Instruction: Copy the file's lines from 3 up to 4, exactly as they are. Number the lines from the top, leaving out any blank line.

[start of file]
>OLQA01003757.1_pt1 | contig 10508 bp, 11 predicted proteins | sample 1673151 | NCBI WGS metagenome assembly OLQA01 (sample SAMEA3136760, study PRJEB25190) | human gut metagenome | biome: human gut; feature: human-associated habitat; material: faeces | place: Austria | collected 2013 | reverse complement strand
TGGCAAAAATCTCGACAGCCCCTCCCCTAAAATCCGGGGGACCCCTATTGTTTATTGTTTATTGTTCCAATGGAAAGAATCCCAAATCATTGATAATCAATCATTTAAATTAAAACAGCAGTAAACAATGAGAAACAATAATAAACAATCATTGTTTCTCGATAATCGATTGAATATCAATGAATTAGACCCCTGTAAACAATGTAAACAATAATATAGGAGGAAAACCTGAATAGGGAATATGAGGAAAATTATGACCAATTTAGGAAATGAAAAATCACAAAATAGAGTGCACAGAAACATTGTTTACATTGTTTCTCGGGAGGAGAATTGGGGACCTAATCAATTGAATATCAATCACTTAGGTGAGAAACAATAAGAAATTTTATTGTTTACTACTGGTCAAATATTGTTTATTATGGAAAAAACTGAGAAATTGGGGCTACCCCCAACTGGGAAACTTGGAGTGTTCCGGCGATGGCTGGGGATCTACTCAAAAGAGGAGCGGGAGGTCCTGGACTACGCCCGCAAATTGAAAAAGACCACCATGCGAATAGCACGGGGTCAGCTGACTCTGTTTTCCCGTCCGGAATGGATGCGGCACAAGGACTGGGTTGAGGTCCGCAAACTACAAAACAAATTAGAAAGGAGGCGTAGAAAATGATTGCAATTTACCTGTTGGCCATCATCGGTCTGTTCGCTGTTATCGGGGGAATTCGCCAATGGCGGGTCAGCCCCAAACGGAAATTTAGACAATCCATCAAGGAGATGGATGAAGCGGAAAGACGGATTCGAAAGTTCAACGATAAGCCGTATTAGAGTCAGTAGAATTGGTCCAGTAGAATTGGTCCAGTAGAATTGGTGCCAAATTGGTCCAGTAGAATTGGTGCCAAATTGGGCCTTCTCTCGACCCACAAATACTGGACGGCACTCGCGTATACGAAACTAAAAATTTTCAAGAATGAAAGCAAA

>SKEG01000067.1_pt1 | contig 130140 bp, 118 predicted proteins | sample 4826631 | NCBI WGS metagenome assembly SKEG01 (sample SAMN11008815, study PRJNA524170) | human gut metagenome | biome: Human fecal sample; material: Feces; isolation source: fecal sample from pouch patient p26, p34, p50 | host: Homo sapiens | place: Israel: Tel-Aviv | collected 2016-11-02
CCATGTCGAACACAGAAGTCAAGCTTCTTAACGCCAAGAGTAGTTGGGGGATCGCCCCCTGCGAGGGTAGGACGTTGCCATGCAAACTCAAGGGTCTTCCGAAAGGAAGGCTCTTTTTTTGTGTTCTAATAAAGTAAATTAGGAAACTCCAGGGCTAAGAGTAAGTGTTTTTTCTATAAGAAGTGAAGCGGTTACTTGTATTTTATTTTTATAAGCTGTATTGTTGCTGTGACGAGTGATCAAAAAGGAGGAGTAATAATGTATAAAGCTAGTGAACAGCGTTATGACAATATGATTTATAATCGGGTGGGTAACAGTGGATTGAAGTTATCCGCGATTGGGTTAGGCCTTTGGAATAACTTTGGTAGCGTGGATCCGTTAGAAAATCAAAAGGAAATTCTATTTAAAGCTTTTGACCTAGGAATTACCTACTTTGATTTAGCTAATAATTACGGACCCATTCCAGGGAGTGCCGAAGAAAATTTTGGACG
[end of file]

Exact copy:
>SKEG01000067.1_pt1 | contig 130140 bp, 118 predicted proteins | sample 4826631 | NCBI WGS metagenome assembly SKEG01 (sample SAMN11008815, study PRJNA524170) | human gut metagenome | biome: Human fecal sample; material: Feces; isolation source: fecal sample from pouch patient p26, p34, p50 | host: Homo sapiens | place: Israel: Tel-Aviv | collected 2016-11-02
CCATGTCGAACACAGAAGTCAAGCTTCTTAACGCCAAGAGTAGTTGGGGGATCGCCCCCTGCGAGGGTAGGACGTTGCCATGCAAACTCAAGGGTCTTCCGAAAGGAAGGCTCTTTTTTTGTGTTCTAATAAAGTAAATTAGGAAACTCCAGGGCTAAGAGTAAGTGTTTTTTCTATAAGAAGTGAAGCGGTTACTTGTATTTTATTTTTATAAGCTGTATTGTTGCTGTGACGAGTGATCAAAAAGGAGGAGTAATAATGTATAAAGCTAGTGAACAGCGTTATGACAATATGATTTATAATCGGGTGGGTAACAGTGGATTGAAGTTATCCGCGATTGGGTTAGGCCTTTGGAATAACTTTGGTAGCGTGGATCCGTTAGAAAATCAAAAGGAAATTCTATTTAAAGCTTTTGACCTAGGAATTACCTACTTTGATTTAGCTAATAATTACGGACCCATTCCAGGGAGTGCCGAAGAAAATTTTGGACG